Articles Posted in Tax Fraud

Historically, IRS tax whistleblower cases have been both frustrating and unproductive. In a Bloomberg article in 2012, Michael Fitzgerald was quoted as saying a referral to the IRS of a whistleblower case is akin to being in “purgatory” since there had historically been little to no communication from the service. Well, that may all be changing now.
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Recently, there have been a number of articles on the New Jersey School Construction Corporation. The original “SCC” was charged with building schools in areas of need. However, many years later we are left to wonder about the success of the program. Pundits say that hundreds of millions of dollars have been spent, with no real accounting. Supporters feel that schools have been completed in areas that might not have been otherwise helped.

The original “SCC” was abolished in 2007 and replaced by the School Construction Authority.

Governor Christie recently stopped payments on a Burlington County high school. The reason; the $27 million project was $17 million over budget. Where does all the money go? Some goes to acquiring property. However, in Gloucester City $13 million was spent acquiring 70 properties and no school has been built. In Camden, 34 properties were acquired and no school there either.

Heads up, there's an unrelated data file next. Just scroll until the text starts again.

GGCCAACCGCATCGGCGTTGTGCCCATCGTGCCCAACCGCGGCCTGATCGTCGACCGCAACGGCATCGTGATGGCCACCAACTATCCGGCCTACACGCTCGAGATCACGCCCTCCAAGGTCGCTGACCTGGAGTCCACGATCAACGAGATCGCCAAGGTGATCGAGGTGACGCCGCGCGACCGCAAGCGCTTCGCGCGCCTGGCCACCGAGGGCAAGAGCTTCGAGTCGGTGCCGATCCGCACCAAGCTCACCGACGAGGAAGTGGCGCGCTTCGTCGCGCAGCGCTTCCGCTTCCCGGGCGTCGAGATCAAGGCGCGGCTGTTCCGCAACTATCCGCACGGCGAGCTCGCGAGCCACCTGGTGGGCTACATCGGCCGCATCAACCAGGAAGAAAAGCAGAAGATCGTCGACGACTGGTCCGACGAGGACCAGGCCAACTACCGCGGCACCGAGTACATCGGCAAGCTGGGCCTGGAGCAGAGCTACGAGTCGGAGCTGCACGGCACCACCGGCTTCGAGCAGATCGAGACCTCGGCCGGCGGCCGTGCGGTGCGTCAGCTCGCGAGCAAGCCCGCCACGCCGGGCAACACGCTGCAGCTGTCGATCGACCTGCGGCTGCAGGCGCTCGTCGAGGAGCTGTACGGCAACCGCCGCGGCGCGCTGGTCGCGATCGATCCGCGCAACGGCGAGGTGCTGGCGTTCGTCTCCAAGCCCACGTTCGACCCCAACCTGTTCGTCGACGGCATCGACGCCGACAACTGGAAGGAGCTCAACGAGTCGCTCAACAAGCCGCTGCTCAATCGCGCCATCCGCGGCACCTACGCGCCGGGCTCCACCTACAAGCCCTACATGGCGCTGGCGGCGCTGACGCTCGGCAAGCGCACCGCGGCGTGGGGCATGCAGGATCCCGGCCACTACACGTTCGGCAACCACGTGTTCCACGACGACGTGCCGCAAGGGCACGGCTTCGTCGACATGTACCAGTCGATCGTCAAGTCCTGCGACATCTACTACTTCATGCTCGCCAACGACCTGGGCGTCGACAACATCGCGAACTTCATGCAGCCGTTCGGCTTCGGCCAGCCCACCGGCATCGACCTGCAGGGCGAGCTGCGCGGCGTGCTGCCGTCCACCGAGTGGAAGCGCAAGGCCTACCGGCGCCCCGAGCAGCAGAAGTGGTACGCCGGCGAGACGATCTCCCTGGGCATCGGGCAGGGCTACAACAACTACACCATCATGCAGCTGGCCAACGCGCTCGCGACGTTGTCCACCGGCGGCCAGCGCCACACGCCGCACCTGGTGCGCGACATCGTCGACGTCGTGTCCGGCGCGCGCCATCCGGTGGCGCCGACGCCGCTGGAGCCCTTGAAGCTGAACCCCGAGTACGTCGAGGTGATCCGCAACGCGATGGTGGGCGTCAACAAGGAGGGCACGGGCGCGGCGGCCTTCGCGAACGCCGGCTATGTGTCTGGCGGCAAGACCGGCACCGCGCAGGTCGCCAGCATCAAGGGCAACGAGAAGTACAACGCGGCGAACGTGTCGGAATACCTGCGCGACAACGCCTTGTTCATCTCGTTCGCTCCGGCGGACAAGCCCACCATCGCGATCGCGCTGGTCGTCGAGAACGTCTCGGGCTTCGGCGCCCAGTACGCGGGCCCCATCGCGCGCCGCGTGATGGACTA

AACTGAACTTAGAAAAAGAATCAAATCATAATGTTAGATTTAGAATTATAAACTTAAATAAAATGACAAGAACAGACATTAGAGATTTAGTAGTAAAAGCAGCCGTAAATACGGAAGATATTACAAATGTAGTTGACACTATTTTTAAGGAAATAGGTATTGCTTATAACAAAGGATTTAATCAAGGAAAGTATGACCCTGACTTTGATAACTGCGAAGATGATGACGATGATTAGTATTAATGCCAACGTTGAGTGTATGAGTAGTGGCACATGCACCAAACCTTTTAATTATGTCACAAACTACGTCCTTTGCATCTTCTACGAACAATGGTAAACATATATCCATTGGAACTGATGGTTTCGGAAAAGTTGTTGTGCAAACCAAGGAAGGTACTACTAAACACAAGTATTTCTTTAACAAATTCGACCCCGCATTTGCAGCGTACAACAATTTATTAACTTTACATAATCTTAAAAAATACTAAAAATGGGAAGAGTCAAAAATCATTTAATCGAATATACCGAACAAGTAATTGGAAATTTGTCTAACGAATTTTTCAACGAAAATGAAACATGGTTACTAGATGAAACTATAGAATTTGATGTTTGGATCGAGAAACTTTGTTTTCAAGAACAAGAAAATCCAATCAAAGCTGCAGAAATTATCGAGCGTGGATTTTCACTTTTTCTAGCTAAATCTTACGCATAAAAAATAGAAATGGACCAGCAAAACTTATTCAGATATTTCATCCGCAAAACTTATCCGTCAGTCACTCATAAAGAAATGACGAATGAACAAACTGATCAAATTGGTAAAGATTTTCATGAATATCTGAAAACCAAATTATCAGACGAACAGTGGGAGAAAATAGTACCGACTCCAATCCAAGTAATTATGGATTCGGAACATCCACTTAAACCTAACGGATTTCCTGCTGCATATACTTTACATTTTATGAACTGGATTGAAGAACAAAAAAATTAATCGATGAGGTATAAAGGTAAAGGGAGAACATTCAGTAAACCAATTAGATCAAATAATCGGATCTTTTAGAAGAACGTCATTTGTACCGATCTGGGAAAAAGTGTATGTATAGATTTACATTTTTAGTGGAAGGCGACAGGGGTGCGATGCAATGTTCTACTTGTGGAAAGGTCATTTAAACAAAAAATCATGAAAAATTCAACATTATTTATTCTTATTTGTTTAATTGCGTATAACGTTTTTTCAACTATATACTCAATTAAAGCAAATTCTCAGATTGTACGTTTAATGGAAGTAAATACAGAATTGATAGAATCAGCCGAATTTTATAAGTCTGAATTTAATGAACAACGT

As a New Jersey Whistleblower Attorney I am truly amazing how long whistleblower cases can take! This is best exemplified by the recent IRS announcement of their FIRST award. The time lapse is interesting because the IRS established a whistleblower office in 2006. Nearly five years later, the IRS announces its first award to a whistleblower.

The facts are fairly interesting in that the whistleblower was actually an accountant. The accountant reported the underpayment of in excess of $20 million in taxes and interests from a financial services firm. At the time of the report, the accountant was working for the company he reported.

The “new” IRS program announced in 2006 was designed to encourage tips in larger cases and the awards to the person supplying the information can vary between 15% and 30% of the amount of money recovered by the IRS. The IRS awarded the whistleblower 22% of the taxes recovered.